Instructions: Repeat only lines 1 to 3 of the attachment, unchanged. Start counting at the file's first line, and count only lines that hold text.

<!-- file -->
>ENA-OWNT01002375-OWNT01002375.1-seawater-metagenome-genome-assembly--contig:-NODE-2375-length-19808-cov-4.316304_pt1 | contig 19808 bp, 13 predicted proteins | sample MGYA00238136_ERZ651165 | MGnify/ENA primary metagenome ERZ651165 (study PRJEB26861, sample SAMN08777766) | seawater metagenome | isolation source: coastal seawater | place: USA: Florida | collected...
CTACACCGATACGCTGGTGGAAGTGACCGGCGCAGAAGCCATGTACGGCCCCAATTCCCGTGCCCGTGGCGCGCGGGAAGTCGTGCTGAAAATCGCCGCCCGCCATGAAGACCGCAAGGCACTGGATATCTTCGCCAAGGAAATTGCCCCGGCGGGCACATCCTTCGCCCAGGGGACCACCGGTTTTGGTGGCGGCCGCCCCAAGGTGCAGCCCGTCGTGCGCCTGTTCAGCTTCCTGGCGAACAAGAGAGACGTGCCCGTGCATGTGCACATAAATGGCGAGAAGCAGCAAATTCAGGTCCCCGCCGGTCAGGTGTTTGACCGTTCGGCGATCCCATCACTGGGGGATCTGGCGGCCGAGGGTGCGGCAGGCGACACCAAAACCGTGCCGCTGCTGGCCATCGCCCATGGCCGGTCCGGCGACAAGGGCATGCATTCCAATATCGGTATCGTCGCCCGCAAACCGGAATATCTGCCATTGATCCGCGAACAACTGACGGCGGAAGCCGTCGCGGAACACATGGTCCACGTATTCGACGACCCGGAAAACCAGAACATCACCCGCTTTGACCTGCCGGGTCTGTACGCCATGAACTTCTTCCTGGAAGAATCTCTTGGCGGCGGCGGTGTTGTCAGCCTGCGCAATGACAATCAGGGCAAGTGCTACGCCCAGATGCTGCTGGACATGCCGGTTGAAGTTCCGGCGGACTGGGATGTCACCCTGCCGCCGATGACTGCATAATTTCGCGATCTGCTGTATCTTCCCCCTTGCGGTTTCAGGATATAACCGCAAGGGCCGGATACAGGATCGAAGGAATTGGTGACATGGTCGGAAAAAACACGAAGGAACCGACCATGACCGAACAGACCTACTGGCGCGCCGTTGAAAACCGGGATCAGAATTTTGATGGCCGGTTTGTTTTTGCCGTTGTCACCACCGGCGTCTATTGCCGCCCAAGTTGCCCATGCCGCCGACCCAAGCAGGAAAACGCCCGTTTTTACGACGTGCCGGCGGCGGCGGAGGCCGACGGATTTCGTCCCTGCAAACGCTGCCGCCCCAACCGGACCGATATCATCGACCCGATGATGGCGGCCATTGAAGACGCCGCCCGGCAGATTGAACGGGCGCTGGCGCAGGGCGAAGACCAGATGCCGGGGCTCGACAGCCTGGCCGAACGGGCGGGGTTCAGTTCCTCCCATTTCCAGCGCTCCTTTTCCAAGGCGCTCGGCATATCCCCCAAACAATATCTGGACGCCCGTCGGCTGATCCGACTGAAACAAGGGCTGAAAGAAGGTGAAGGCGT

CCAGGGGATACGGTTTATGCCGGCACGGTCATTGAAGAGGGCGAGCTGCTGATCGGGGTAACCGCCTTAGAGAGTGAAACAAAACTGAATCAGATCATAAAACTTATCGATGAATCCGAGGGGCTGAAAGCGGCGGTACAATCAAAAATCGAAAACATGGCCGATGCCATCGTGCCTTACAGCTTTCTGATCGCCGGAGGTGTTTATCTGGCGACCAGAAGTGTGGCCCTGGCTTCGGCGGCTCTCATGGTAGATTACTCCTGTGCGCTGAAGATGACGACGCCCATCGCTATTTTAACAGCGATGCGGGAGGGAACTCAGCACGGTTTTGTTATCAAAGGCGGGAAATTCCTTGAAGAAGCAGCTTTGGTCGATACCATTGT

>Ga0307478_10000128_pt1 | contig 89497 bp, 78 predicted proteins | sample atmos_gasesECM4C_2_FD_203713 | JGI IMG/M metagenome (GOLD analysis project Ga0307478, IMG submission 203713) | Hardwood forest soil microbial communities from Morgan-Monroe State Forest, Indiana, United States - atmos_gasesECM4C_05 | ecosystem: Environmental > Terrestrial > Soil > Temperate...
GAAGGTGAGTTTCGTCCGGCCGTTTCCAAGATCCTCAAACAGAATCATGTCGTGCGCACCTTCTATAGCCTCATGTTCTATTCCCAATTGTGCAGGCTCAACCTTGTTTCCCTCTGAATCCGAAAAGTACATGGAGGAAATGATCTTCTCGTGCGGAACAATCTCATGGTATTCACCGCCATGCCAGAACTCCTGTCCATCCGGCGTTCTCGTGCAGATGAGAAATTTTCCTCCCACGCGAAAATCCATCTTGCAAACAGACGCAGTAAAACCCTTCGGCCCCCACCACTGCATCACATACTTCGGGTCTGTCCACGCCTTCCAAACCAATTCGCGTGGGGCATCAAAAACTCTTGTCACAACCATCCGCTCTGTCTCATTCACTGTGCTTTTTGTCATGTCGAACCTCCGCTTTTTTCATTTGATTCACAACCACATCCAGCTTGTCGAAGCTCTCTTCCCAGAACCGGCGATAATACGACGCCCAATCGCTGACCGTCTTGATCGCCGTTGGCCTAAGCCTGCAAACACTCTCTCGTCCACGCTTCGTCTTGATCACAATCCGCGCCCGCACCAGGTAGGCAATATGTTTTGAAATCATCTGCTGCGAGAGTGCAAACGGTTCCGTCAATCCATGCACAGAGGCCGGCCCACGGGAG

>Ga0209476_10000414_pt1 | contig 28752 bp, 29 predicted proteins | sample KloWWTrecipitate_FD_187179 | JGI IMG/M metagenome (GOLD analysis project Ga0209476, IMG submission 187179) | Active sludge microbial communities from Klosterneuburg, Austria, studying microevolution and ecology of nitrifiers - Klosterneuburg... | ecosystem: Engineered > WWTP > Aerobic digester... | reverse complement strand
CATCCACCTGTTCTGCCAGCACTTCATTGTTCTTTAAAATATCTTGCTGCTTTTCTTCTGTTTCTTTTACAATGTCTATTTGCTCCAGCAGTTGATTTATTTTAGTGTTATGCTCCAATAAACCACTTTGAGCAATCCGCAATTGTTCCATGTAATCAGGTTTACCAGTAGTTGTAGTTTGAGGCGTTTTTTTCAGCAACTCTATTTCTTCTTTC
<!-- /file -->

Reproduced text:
>ENA-OWNT01002375-OWNT01002375.1-seawater-metagenome-genome-assembly--contig:-NODE-2375-length-19808-cov-4.316304_pt1 | contig 19808 bp, 13 predicted proteins | sample MGYA00238136_ERZ651165 | MGnify/ENA primary metagenome ERZ651165 (study PRJEB26861, sample SAMN08777766) | seawater metagenome | isolation source: coastal seawater | place: USA: Florida | collected...
CTACACCGATACGCTGGTGGAAGTGACCGGCGCAGAAGCCATGTACGGCCCCAATTCCCGTGCCCGTGGCGCGCGGGAAGTCGTGCTGAAAATCGCCGCCCGCCATGAAGACCGCAAGGCACTGGATATCTTCGCCAAGGAAATTGCCCCGGCGGGCACATCCTTCGCCCAGGGGACCACCGGTTTTGGTGGCGGCCGCCCCAAGGTGCAGCCCGTCGTGCGCCTGTTCAGCTTCCTGGCGAACAAGAGAGACGTGCCCGTGCATGTGCACATAAATGGCGAGAAGCAGCAAATTCAGGTCCCCGCCGGTCAGGTGTTTGACCGTTCGGCGATCCCATCACTGGGGGATCTGGCGGCCGAGGGTGCGGCAGGCGACACCAAAACCGTGCCGCTGCTGGCCATCGCCCATGGCCGGTCCGGCGACAAGGGCATGCATTCCAATATCGGTATCGTCGCCCGCAAACCGGAATATCTGCCATTGATCCGCGAACAACTGACGGCGGAAGCCGTCGCGGAACACATGGTCCACGTATTCGACGACCCGGAAAACCAGAACATCACCCGCTTTGACCTGCCGGGTCTGTACGCCATGAACTTCTTCCTGGAAGAATCTCTTGGCGGCGGCGGTGTTGTCAGCCTGCGCAATGACAATCAGGGCAAGTGCTACGCCCAGATGCTGCTGGACATGCCGGTTGAAGTTCCGGCGGACTGGGATGTCACCCTGCCGCCGATGACTGCATAATTTCGCGATCTGCTGTATCTTCCCCCTTGCGGTTTCAGGATATAACCGCAAGGGCCGGATACAGGATCGAAGGAATTGGTGACATGGTCGGAAAAAACACGAAGGAACCGACCATGACCGAACAGACCTACTGGCGCGCCGTTGAAAACCGGGATCAGAATTTTGATGGCCGGTTTGTTTTTGCCGTTGTCACCACCGGCGTCTATTGCCGCCCAAGTTGCCCATGCCGCCGACCCAAGCAGGAAAACGCCCGTTTTTACGACGTGCCGGCGGCGGCGGAGGCCGACGGATTTCGTCCCTGCAAACGCTGCCGCCCCAACCGGACCGATATCATCGACCCGATGATGGCGGCCATTGAAGACGCCGCCCGGCAGATTGAACGGGCGCTGGCGCAGGGCGAAGACCAGATGCCGGGGCTCGACAGCCTGGCCGAACGGGCGGGGTTCAGTTCCTCCCATTTCCAGCGCTCCTTTTCCAAGGCGCTCGGCATATCCCCCAAACAATATCTGGACGCCCGTCGGCTGATCCGACTGAAACAAGGGCTGAAAGAAGGTGAAGGCGT

CCAGGGGATACGGTTTATGCCGGCACGGTCATTGAAGAGGGCGAGCTGCTGATCGGGGTAACCGCCTTAGAGAGTGAAACAAAACTGAATCAGATCATAAAACTTATCGATGAATCCGAGGGGCTGAAAGCGGCGGTACAATCAAAAATCGAAAACATGGCCGATGCCATCGTGCCTTACAGCTTTCTGATCGCCGGAGGTGTTTATCTGGCGACCAGAAGTGTGGCCCTGGCTTCGGCGGCTCTCATGGTAGATTACTCCTGTGCGCTGAAGATGACGACGCCCATCGCTATTTTAACAGCGATGCGGGAGGGAACTCAGCACGGTTTTGTTATCAAAGGCGGGAAATTCCTTGAAGAAGCAGCTTTGGTCGATACCATTGT